These Dreams: Pop(e) Culture
A few evenings ago, a colleague and I were discussing dreams. She said that when she wakes up before a dream feels finished, she makes herself fall asleep again in order to get some closure. Don't I know it? =P
The last time I had a "two-parter" was some months ago, but the conversation must have inspired my subconscious, because I had one immediately after. And now you're getting to hear about it.
When the dream started, Mass was about to begin at the clubhouse my old village liked to use for all its gatherings, spiritual and secular. We were a community too wary of strangers to build a real church we would have to allow access to--and too used to having things the easy way to drive one short kilometre away to hear Mass at our actual parish church. Anyway, we must have reasoned, the priests were allowing it. Cue ominous music . . .
Although I was in the Philippines, the priest in my dream was the Irish missionary from my New Zealand parish. And he was visibly upset that one of the altar boys was late. So late that Father had to admit we couldn't wait for him any longer, but had to start the celebration without him. By the time the altar boy got there, we had arrived at the Presentation of the Gifts.
The young man went straight to the altar to apologise and to explain what had held him up. Really irritated now, Father managed to calm the nervous boy down and to get him to join the congregation until the end of the Mass. But the end of the Mass didn't actually come.
After Communion, during the Purification of the Vessels, Father started to disrobe before us all, removing his vestments until all he had on were his street clothes. The bumbling altar boy had stepped forward again, to assist him and to hold out . . . a drum?
Finally, Father declared that he was tired of our parish's complacency in the face of our mission to evangelise. He himself would begin going into the streets and stirring up the world. If we took our faith seriously, he said, then we would join him. Then he strapped on the drum and marched out of the clubhouse, leaving the rest of us stunned--and me with the vague sense that something was off. Eventually, we all got up and made for the exits as well.
Outside, people were milling about in the streets. The air was sparked with energy--a sense that the day was special, although nobody really knew why. It was someone else's holiday; we had just walked into it. In the distance, we could hear shouting and the sound of Father's drum. My family decided to pile into our old van and follow him.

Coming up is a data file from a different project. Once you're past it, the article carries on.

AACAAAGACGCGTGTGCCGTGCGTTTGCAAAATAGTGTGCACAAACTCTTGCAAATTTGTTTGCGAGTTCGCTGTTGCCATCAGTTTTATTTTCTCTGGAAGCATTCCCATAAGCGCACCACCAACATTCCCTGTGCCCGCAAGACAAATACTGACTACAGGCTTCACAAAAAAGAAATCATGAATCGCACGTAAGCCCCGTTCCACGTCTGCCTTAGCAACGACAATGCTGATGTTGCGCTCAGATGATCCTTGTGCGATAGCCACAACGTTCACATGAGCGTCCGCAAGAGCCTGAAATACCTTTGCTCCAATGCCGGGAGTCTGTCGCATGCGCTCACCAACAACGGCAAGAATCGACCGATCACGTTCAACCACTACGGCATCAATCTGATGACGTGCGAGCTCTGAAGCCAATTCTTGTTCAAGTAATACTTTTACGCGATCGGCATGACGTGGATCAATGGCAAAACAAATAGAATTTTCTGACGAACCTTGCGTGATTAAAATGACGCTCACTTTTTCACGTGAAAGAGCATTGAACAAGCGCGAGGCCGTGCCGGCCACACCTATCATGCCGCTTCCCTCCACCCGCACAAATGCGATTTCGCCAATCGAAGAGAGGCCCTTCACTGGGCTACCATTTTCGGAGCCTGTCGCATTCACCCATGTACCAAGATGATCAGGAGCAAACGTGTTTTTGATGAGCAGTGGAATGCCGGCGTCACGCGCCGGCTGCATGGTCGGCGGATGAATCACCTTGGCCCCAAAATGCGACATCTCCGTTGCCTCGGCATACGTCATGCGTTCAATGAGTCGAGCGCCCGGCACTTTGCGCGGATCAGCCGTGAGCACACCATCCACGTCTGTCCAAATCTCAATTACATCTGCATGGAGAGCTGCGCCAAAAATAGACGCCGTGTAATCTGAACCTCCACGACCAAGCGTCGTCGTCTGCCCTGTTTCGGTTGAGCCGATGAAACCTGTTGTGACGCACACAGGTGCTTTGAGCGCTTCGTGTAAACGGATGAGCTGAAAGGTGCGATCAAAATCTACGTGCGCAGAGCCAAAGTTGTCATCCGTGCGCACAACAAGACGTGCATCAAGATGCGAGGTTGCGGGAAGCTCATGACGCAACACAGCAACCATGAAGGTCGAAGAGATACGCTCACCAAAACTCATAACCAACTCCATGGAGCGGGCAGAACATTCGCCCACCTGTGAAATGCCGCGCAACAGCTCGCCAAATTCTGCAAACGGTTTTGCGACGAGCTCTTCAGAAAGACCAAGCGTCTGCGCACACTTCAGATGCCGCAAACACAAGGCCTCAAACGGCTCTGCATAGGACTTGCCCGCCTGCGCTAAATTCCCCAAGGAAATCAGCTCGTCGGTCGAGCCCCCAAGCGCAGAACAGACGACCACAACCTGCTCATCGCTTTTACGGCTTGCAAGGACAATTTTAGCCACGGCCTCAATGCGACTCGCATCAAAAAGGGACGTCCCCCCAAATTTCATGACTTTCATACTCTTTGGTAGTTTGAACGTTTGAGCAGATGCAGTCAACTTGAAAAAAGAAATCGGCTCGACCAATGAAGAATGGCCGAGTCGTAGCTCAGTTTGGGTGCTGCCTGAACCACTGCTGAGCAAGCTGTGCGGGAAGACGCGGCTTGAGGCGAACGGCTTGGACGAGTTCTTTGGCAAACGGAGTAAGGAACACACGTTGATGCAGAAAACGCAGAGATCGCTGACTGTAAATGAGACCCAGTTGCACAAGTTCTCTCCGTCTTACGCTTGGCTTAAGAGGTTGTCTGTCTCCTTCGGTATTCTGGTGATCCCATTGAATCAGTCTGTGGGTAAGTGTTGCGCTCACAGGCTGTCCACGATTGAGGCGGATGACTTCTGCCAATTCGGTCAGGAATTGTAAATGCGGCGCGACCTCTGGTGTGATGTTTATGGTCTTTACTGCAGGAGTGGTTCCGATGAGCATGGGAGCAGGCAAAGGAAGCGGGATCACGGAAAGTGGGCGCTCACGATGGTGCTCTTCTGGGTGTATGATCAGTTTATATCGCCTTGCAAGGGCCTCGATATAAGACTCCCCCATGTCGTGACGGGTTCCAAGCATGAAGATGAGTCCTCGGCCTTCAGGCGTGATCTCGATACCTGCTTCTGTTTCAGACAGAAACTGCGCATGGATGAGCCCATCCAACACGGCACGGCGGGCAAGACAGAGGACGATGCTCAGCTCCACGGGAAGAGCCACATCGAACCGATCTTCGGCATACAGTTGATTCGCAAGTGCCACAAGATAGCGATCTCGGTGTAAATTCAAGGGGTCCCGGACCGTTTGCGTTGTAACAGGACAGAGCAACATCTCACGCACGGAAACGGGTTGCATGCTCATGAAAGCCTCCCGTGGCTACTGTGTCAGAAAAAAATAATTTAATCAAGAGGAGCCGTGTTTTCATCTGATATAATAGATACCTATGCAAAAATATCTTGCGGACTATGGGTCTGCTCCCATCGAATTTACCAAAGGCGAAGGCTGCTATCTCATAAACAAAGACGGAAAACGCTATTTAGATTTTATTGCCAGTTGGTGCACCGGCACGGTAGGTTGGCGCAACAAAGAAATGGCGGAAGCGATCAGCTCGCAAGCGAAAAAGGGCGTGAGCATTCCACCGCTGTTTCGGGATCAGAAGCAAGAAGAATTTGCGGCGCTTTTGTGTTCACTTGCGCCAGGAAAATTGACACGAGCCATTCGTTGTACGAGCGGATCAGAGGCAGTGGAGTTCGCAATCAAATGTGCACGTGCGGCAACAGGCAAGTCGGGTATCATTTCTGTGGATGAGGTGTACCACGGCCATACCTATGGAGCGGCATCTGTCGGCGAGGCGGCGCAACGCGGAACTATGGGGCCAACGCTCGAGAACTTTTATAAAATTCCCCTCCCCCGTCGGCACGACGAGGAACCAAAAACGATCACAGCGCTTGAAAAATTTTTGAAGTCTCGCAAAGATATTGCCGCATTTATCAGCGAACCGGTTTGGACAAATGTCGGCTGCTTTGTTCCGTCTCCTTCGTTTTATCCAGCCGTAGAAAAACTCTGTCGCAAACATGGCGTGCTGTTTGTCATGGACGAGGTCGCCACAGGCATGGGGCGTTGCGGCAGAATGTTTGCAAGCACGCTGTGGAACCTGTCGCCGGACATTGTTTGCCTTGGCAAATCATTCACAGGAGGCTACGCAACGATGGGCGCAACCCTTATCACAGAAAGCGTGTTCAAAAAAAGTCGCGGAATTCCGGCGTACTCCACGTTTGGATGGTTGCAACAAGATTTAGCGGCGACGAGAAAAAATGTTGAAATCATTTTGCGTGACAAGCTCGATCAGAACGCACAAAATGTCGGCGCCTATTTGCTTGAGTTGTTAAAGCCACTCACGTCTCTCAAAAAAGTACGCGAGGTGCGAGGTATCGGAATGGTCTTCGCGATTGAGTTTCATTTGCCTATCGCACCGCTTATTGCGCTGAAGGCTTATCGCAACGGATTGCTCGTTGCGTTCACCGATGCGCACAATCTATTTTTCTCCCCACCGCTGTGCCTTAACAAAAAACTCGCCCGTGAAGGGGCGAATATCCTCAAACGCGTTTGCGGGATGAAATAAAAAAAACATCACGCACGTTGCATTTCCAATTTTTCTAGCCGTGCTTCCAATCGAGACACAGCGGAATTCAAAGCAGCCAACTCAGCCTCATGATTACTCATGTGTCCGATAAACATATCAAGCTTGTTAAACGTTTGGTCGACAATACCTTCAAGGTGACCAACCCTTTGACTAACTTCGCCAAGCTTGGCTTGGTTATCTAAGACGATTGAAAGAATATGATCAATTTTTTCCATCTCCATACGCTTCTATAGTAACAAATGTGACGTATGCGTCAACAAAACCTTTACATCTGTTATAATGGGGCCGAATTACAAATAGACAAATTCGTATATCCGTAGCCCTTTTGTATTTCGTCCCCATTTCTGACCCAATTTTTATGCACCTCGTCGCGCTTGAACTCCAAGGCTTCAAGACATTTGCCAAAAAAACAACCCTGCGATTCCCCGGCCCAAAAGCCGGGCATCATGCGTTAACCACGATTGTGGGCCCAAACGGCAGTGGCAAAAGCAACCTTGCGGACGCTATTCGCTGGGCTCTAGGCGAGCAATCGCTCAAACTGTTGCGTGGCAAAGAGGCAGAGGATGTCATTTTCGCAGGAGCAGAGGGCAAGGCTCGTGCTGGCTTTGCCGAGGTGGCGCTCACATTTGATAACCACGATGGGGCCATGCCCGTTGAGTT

Just as we were about to shut the vehicle doors . . . I woke up.
* * * * *
It wasn't a dream I really cared to finish--because I already knew what I was telling myself--but I was too slow about waking up and slipped into sleep again . . .
Back in my family's van, I saw that we had ended up in another corner of our sprawling parish. Father's shouting and drumming were no longer audible, and I realised we had taken the wrong direction somewhere, although I didn't say so. But I did ask to be dropped off somewhere else instead of wandering around.
That somewhere was a friend's house with a huge hall in which a subdued party was going on. As soon as I walked in, some guys I knew in the dream but not in real life grabbed me and asked me why I had taken so long to get there. Apparently, our pal the host had got out of hand with his bragging and nobody could get him back in line. My friends had thought I'd never get there.
Dealing with that sort of thing requires the observance of proper ceremony, so I suited up, strapping on the nearest proton pack I could find. Then I walked up to where the host was regaling a small circle of people with some tale and raised the lightsabre attached to the pack. There was no better way to say that I meant business and that my business was battle. And as soon as I had caught the host's eye (and everyone else's attention), I declared: "We have never debated Star Trek: The Next Generation."
I couldn't have said anything that would have embarrassed him more. So I spun on my heel and began stalking out . . . before turning to look at him again and adding, for good measure: "Nor have we talked about Christina Ricci's performance as Wednesday Addams."
Then I got out of there, my two ecstatic friends following in my wake.
Ite, somniata est.
Image Sources: a) Pope Francis in Lampedusa, b) Ghostbusters II screen cap